Why is it that when some young people leave home, mostly for the first time, they behave in ways that would be unacceptable to their parents and to the community in which they have been brought up? This is a dilemma that faces Queen’s University, the Alma Mater Society and the residents of Sydenham District who live near Queen’s and in the student village that surrounds the university.
It is an issue where the board of SWTRA (Sydenham Ward Tenants’ and Ratepayers’ Association) has met on many occasions with Queen’s administration, the AMS and other concerned groups to explore how the impact of a large student body and events such as Frosh Week and the informal events associated with the Homecoming Weekend can be managed without causing unnecessary annoyance and anger to residents living in and sharing the district. It seems that Frosh Week, where the evident aim is to establish the “Queen’s Spirit,” somehow also fosters a pattern of beer drinking and rowdiness in some students. This carries through to the heavy drinking and excessive noise that occur on and around Aberdeen Street during the Homecoming weekend.
Again, why is it that some of the brightest and most intelligent young people have to get drunk to have a good time? We know only a minority of students are involved, but with a large student body and the tightly knit area in and around Queen’s, the impact of those who do party late into the night or come home drunk from the downtown pubs is felt by many more than those who live in the village. For example, I live on Bagot Street and frequently on Friday and Saturday nights between midnight and 2:00 a.m., we are disturbed by loud, well-inebriated students returning to the village. The Queen’s Off-Campus Response Program, a branch of Campus Security that responds to resident complaints against students in the Ghetto, is an excellent service for dealing with the rowdy parties and I must recognize Queen’s for initiating and supporting this program. However, it clearly cannot deal with noisy groups as they straggle their way through the community and back to the village.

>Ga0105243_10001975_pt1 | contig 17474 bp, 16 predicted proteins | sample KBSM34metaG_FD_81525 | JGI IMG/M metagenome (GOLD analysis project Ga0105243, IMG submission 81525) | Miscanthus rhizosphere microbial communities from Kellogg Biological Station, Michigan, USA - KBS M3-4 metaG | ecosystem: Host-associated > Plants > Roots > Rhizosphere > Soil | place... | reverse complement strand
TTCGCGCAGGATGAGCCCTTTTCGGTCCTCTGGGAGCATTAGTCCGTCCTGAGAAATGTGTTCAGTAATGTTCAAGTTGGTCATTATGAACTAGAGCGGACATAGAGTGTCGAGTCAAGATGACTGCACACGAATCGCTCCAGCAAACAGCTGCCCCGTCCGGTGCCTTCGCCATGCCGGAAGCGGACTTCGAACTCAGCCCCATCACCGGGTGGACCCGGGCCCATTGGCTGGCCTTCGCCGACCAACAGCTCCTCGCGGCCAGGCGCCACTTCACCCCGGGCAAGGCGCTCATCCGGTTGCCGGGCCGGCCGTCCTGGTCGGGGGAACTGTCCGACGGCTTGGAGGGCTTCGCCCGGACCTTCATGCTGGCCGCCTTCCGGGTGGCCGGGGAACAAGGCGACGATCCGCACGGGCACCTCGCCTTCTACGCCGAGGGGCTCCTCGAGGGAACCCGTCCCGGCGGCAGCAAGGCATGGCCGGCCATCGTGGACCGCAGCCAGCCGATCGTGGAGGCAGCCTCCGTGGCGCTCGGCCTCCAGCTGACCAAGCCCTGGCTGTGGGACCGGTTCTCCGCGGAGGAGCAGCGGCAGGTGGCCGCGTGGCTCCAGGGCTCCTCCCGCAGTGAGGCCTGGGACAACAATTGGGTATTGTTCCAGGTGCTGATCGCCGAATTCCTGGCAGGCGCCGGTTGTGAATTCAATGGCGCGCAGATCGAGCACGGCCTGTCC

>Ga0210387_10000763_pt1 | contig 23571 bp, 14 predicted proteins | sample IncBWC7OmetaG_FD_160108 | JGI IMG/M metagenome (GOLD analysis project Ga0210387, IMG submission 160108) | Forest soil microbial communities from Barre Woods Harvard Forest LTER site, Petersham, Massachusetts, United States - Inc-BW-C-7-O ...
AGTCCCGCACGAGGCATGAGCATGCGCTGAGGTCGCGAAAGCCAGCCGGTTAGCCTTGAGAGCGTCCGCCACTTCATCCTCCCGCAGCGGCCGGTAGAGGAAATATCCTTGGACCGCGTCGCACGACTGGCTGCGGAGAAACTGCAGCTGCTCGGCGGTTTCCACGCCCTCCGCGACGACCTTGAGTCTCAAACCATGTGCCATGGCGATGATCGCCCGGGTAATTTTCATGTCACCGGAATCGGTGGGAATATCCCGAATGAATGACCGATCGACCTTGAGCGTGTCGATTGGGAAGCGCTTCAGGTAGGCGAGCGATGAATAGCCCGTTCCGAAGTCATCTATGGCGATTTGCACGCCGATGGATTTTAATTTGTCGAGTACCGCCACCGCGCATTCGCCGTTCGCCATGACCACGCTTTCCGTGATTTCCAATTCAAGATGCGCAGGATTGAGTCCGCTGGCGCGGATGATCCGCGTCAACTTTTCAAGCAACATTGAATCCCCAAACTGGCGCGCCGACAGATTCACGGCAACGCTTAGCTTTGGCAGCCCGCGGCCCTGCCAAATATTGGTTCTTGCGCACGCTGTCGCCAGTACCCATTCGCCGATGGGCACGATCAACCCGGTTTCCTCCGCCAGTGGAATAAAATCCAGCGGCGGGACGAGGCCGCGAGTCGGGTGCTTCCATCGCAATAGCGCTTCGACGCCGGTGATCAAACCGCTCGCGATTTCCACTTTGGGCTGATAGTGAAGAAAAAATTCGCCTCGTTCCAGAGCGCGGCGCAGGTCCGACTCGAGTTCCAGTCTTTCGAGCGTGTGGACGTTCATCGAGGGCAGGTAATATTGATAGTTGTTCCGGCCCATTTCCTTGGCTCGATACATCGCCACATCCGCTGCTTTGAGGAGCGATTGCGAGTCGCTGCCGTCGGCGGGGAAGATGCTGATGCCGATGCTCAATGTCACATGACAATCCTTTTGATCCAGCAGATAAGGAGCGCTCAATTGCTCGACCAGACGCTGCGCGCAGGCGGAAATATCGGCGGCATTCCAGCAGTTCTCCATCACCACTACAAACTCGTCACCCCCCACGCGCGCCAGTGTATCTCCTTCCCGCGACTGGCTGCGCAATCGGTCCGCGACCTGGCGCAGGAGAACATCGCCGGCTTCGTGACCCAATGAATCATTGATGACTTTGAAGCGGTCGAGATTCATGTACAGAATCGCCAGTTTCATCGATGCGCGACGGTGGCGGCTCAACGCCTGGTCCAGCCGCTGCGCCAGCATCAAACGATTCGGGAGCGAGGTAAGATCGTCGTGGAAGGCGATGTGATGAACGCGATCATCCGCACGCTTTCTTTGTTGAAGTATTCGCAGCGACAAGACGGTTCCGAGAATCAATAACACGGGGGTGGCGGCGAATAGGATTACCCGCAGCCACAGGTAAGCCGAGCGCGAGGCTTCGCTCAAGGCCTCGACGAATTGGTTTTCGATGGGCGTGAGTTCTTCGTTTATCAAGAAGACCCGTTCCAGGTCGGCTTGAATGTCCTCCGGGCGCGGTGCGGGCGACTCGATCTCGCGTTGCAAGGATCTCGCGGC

Homecoming weekend, where drunkenness has been so severe for some that emergency hospital treatment has been required, is perhaps the worst. The events on Aberdeen Street also act as a Mecca for bringing in students from other universities, colleges and even high schools. Many of these young people have no affiliation with Queen’s and apparently little respect for local property and residents. Inevitably, Queen’s students have been blamed for the disturbances that have occurred on Aberdeen Street, whether or not this is the case, and with the unfortunate effect of damaging the reputation of Queen’s, its students and its Alumni.
SWTRA board members have participated in various committees, formed from residents, Queen’s Administration and AMS representatives, which have tried to develop plans to curtail the excesses of the unofficial and unlicensed events that occur during the Homecoming weekend. Last November, several board members participated in the roundtable meeting held at the Ambassador Hotel, where representatives from all the interested parties were involved. SWTRA took up one idea developed at this meeting and opened joint discussions with the Queen’s administration and the AMS. In the end, the SWTRA plan was not taken up, but it remains on the table for future consideration should alternative arrangements need to be explored.
We now see with some considerable relief that Queen’s administration, under the leadership of Principal Tom Williams, has become much more involved in seeking ways to reduce the problems that arise during Homecoming. We very much hope the plans that Queen’s and the AMS are pursuing this year in collaboration with the City will curtail the Homecoming weekend excesses.
That said, the patience of many residents is exhausted. If things are not greatly improved this year, there will be very strong calls for significant changes.
Perhaps a totally different approach is needed to address the issue of heavy beer drinking and to promote the idea that it is cool and smart not to get drunk. There are other means for establishing bonding, especially as the Frosh join the University community.
To Orientation Week organizers, I would like to draw attention to an approach used at Trent University this year where all first-year students and their professors were invited to read the same book, Joseph Boyden’s Three Day Road, and then to meet in groups with their professors to discuss the book. Apparently it was a big success as an icebreaker for the students. In the Queen’s context, this would add a calming element and, dare I say, an intellectual element to Frosh Week and might help to break the linkage between Frosh Week, partying and Homecoming.
SWTRA is hopeful that the arrangements put in place this year will reduce the noise, rowdiness and drunkenness on Aberdeen Street during Homecoming and many SWTRA members, some of whom are Queen’s Alumni, will again join the teams of blue and red caps to help bring this about.
Whatever happens, SWTRA will be there to participate with the AMS, Queen’s administration and the City to help shape new arrangements for Homecoming.
Mike Wheeler is a past chair of the SWTRA Board of Directors. He has lived in Kingston for over 20 years.
All final editorial decisions are made by the Editor(s)-in-Chief and/or the Managing Editor. Authors should not be contacted, targeted, or harassed under any circumstances. If you have any grievances with this article, please direct your comments to email@example.com.